Borrower Beware: Car Dealers Pushing Loan Defaults

As the cost of car loans increases, many people find themselves upside down in bad loans when they go to buy a new car. Some dealers are taking a questionable route in solving that issue---telling customers to stop paying the loan and give the car back to the lender---ostensibly freeing up the customer to sign another note for a new car. The practice isn't necessarily widespread, but it has increased in recent years, according to a new Wall Street Journal report.

KTRH Car Pro Jerry Reynolds is also familiar with this practice. "I probably get 4 or 5 e-mails a year from people who say I went to a dealership to buy a new car, but I owed too much money on my old car, so the dealership said just let it go back...and some people believe that," he says. "All the (customer) sees is the vision of that brand new car they really want, and they're willing to do whatever it takes to get that...and some unscrupulous dealers prey on that."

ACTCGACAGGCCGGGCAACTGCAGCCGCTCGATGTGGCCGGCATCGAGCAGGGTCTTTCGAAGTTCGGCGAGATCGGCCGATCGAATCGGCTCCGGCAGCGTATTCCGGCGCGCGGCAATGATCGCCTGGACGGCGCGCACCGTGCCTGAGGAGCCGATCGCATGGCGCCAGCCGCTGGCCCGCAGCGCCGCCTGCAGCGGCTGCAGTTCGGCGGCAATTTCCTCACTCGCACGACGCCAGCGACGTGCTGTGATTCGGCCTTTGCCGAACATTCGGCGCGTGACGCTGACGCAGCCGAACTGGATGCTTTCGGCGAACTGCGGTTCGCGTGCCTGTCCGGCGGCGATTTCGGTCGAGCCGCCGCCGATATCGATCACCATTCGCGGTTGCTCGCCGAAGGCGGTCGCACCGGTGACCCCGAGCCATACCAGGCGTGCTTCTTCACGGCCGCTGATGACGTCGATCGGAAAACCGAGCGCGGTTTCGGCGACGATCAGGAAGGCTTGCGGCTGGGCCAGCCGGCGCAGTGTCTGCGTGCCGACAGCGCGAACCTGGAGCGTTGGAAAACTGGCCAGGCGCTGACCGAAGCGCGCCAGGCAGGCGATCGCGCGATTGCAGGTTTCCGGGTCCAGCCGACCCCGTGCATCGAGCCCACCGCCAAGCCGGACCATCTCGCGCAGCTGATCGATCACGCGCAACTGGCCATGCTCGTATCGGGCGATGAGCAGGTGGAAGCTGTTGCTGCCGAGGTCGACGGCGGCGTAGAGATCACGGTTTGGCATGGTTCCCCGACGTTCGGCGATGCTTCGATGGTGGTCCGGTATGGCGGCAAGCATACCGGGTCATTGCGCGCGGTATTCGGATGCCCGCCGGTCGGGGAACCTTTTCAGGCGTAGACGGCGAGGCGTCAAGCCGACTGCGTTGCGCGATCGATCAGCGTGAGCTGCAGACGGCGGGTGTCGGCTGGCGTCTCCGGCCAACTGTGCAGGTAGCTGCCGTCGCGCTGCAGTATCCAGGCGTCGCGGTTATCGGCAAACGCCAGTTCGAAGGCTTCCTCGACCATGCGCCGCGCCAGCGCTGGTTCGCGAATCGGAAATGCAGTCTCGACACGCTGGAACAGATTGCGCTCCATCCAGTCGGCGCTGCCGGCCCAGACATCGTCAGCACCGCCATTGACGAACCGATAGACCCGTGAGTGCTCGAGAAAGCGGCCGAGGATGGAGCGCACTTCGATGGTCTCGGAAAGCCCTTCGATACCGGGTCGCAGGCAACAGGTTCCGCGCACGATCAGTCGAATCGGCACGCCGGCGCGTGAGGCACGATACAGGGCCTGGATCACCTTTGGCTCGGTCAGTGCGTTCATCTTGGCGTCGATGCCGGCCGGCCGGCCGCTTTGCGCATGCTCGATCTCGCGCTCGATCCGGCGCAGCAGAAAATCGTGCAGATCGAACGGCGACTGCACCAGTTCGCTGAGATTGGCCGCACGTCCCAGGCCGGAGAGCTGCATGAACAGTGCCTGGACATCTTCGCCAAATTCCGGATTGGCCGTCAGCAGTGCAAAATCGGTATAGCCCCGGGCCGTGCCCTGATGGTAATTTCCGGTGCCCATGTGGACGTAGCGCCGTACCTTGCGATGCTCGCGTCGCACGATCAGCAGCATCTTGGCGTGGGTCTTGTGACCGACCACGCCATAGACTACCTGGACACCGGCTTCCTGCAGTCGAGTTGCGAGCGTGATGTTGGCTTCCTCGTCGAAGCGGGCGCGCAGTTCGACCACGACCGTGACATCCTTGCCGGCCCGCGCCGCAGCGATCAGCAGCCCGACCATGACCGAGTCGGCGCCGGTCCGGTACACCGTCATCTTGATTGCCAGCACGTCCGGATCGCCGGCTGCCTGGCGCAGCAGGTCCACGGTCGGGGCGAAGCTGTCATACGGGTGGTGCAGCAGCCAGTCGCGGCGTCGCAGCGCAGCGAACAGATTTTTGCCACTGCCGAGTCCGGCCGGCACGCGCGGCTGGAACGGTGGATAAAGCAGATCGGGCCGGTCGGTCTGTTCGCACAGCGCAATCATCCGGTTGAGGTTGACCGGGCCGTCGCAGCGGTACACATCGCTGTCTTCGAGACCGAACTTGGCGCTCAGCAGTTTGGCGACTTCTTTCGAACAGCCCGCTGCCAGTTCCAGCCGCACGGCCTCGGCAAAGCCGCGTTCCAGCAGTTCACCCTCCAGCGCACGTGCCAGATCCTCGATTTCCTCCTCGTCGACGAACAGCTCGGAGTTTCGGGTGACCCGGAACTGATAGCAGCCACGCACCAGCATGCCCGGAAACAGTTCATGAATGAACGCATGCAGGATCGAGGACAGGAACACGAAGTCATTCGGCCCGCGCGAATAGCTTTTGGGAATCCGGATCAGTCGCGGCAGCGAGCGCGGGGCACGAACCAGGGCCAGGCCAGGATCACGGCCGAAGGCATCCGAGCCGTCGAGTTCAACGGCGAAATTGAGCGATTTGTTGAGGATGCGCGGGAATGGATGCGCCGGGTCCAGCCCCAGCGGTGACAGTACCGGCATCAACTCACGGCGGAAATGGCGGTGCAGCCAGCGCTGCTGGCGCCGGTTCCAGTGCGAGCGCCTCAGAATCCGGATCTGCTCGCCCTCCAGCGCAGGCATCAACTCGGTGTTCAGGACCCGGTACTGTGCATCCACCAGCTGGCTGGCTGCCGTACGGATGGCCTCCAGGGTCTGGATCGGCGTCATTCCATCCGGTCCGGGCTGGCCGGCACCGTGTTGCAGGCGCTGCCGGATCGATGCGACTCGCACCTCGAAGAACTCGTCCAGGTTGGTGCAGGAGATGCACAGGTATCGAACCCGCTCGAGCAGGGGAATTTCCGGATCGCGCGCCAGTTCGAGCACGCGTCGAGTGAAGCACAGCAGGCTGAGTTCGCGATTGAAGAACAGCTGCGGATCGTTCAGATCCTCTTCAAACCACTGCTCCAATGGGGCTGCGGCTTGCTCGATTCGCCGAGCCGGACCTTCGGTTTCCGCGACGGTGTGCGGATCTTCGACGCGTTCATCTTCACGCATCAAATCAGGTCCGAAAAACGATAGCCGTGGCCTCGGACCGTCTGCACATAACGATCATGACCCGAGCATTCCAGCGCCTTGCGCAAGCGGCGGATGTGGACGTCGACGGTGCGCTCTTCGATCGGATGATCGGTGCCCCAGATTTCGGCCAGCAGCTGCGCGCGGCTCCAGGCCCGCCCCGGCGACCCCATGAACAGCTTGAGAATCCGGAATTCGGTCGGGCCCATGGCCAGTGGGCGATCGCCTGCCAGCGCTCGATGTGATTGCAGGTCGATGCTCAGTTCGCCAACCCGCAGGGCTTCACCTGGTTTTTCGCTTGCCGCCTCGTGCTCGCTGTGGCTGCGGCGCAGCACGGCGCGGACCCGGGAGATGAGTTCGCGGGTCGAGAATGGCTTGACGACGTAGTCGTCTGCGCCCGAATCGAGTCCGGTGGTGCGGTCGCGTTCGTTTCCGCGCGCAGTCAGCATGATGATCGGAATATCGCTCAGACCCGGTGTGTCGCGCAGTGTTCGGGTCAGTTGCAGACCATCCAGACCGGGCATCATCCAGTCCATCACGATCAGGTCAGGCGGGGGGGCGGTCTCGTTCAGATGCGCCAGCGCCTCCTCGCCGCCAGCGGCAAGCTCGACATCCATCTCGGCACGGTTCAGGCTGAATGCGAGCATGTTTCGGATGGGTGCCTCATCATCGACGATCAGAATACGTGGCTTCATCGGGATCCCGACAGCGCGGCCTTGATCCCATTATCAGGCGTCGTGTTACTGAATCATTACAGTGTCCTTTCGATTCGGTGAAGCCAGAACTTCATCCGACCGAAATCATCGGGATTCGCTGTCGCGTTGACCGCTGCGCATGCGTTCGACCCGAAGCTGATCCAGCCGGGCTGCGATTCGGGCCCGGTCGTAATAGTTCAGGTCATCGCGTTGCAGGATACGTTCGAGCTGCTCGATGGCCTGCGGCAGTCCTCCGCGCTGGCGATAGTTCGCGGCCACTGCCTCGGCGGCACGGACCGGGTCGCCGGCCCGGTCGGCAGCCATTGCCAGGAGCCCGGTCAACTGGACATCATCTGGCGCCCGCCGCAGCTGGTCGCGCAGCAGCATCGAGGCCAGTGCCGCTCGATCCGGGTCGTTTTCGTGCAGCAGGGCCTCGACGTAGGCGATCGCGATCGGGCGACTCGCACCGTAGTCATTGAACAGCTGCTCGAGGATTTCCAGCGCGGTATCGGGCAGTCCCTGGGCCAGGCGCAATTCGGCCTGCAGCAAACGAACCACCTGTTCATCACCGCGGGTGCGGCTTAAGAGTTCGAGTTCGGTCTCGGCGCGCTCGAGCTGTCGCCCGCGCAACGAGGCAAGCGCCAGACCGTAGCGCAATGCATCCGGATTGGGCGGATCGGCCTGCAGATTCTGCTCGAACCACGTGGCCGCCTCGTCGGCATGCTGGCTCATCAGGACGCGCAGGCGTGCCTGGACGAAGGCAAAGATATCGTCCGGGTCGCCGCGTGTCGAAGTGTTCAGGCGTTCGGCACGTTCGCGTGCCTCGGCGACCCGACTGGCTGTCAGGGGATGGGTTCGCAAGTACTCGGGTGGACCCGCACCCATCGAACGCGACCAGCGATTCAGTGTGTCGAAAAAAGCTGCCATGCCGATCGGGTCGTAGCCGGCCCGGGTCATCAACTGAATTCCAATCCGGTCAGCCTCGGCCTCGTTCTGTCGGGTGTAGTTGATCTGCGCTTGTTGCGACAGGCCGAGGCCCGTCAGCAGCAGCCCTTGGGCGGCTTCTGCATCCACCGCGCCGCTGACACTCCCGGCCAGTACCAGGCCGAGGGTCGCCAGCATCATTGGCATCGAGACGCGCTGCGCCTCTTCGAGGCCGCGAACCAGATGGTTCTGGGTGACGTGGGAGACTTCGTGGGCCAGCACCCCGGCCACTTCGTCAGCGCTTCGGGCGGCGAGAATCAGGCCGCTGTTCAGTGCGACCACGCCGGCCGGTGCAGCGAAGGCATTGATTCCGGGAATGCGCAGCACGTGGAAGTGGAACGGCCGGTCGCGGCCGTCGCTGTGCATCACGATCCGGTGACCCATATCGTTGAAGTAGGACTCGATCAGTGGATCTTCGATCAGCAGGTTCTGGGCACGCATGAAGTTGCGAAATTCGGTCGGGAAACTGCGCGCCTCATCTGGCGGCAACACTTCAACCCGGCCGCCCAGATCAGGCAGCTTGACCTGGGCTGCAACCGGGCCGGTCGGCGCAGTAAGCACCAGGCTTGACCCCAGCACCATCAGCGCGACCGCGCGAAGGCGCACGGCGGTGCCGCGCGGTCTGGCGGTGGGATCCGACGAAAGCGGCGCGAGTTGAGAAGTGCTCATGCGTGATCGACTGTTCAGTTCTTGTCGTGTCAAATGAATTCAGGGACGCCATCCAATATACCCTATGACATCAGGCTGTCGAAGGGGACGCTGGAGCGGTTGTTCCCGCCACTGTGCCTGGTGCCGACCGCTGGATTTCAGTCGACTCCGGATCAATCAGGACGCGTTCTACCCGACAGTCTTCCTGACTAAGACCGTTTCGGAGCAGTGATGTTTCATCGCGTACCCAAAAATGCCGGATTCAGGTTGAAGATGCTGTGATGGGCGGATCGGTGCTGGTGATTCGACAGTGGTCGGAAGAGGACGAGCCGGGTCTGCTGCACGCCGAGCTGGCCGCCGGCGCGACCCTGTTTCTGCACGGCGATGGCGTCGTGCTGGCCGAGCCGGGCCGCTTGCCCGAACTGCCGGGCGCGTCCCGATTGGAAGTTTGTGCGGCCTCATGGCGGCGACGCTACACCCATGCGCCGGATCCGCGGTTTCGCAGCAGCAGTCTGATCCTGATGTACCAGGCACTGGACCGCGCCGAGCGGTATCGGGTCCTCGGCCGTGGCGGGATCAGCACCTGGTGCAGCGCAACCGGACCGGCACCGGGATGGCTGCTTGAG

Reynolds warns anxious buyers not to fall for this, because you are still legally on the hook for the loan even if you give the car back. "If you let that car go back, they're going to go to auction and sell it, and whatever's left over, the finance company can come after you for that amount," he says.

Some dealerships caught doing this have been sued by lenders and borrowers, and forced to go out of business. Reynolds says if you agree to this when buying a car, you'll likely end up with two car loans and really bad credit. "Don't do it," he tells KTRH. "They will tell you that there's no ramifications and whatever...that's just not true."

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